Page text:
Tag Archives: evolutionary biology

Another entry for my ‘Rational Thinking about penis research’ lecture

26 Jan


One of the UK’s great psychology educators, Professor Andy Field of Sussex University, often says that the best way to engage undergraduate students with difficult topics is to use examples based on ‘sex, drugs and rock’n’roll’. In that vein I’ve over the years amasses a whole series of examples from what I call the ‘penis and sperm’ genre. From celebrity sperm banks to cross-cultural penis size research, the literature is full of examples that stick in the mind of students. This week I’ve come across an example that is really useful for communicating one of the most difficult parts of rational thinking, the idea that even if something appears in a reputable peer-reviewed journal students still need to apply their rational thinking skills before accepting it a face value.

In April 2013 the Proceedings of the National Academy of Sciences published ‘Penis size interacts with body shape and height to influence male attractiveness’ by Mautz teal.. The study involved showing female participants life-size computer generated images of naked males varying in height, shoulder-hip ration and penis size and asking them to rate the images for attractiveness. Whilst I’m not entirely convinced by the results of the study, what really interests me is the hypothesis that it’s based on. The authors make an evolutionary biology argument that pre copulatory female mate choice based on male genital traits may have an impact on penis size. Now, I can see that this hypothesis makes perfect sense for animals where genitals are visible, but how would it possibly work in humans ????? Are bars around the world really populated by women attempting to assess the genital size of potential mates through their trousers ?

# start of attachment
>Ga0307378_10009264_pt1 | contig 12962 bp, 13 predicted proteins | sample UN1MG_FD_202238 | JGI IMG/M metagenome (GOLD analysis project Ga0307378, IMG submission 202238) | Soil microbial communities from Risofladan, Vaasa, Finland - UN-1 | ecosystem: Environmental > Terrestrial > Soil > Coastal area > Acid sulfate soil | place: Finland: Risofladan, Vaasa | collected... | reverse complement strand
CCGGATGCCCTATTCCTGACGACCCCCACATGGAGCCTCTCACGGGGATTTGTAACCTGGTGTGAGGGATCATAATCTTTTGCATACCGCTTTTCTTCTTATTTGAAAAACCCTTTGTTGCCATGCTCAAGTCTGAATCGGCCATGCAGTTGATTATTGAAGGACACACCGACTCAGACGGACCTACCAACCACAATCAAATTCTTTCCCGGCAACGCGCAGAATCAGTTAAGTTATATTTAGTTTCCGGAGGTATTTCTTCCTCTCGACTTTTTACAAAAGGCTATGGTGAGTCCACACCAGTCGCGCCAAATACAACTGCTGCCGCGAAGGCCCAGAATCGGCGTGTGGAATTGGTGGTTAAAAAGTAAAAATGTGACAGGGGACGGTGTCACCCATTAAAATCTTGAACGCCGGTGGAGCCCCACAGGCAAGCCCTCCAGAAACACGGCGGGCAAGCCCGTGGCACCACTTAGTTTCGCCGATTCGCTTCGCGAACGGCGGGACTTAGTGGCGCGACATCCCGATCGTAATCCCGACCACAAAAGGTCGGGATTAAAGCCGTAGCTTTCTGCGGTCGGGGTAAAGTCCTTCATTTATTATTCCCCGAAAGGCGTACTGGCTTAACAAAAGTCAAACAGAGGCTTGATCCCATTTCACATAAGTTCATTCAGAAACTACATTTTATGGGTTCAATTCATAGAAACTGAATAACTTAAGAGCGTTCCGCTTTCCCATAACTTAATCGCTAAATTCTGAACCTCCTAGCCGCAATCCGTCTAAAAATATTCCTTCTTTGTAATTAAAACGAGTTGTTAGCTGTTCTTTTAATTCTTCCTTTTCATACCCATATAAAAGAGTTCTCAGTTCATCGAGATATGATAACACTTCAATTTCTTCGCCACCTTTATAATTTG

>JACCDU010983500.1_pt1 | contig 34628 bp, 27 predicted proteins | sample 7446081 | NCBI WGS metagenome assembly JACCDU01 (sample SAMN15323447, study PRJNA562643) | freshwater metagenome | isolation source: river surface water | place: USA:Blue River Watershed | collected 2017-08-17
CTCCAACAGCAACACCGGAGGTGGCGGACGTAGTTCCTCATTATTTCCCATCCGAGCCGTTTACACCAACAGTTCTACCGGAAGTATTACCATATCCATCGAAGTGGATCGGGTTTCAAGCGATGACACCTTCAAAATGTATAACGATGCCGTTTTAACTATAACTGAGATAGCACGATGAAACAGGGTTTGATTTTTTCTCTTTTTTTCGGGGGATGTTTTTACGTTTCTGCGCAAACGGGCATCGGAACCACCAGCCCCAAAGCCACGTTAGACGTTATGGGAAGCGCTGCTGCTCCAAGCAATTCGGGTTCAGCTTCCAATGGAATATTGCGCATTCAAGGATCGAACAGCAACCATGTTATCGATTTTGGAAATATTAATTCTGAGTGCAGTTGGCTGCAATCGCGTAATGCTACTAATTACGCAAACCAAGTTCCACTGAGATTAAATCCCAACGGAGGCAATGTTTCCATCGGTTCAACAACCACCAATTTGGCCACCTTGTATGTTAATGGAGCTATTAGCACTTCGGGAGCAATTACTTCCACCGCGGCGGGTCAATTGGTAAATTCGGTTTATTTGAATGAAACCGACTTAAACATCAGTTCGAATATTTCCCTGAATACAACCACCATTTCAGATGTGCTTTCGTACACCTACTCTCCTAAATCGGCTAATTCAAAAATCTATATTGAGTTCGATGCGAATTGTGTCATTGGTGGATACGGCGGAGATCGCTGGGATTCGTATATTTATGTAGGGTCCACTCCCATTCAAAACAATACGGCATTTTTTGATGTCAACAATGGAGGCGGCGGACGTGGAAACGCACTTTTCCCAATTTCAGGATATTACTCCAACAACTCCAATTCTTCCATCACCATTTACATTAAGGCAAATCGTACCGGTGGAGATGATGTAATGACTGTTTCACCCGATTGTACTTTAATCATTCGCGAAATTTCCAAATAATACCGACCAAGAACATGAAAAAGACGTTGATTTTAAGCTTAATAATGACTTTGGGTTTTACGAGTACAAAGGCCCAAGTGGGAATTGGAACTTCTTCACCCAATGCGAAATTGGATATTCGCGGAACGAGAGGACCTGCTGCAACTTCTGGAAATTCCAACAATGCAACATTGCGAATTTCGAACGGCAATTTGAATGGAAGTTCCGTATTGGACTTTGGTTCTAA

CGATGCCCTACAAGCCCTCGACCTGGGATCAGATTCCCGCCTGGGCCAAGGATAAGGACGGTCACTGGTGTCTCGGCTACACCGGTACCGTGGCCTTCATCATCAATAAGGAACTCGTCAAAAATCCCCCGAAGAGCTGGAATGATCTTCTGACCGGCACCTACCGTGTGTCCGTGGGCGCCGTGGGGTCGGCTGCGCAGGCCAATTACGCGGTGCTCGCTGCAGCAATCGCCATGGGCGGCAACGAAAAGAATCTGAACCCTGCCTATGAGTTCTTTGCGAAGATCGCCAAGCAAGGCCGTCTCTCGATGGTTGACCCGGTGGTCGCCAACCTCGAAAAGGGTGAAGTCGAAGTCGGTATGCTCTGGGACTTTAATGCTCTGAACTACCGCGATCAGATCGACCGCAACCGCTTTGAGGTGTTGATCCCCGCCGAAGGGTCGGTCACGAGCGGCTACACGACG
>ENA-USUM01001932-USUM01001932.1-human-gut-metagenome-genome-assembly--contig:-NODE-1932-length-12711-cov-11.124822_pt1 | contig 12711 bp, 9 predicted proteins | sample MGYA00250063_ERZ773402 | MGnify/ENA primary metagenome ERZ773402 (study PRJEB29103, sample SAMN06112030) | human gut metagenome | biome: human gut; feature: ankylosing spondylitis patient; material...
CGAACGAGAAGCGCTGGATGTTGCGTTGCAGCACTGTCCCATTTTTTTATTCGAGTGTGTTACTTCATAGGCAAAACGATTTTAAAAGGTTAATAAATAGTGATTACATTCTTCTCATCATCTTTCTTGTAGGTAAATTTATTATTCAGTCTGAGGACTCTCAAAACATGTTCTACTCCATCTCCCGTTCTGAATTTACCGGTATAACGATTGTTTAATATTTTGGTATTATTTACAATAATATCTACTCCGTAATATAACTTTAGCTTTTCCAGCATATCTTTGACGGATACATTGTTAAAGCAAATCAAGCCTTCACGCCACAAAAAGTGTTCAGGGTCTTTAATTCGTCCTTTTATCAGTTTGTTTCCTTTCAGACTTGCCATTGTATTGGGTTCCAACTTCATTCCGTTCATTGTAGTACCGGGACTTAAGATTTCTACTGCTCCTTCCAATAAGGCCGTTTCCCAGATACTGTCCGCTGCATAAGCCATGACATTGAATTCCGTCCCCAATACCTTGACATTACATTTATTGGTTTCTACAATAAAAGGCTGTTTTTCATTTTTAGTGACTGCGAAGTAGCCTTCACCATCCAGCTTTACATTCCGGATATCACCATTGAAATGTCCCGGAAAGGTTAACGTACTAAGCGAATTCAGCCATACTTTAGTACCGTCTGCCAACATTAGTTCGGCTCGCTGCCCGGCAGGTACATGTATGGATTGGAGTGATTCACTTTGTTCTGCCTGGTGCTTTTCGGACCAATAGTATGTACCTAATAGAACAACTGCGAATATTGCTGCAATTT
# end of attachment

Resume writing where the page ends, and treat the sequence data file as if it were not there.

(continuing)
This paper presents quite a complex idea for students, in that the study itself seems perfectly well conducted, it is the very basis for the study that seems open to question. But just by thinking about that the hypothesis is suggesting I think students ought to be able to see that there is something to be questioned here.

(I’m going to ask a more statistical minded colleague to have a look at the papers stats for me, as it looks to me that the results actually suggest that height and hip-shoulder ratio are hugely better predictors of attractiveness that penis size anyway)

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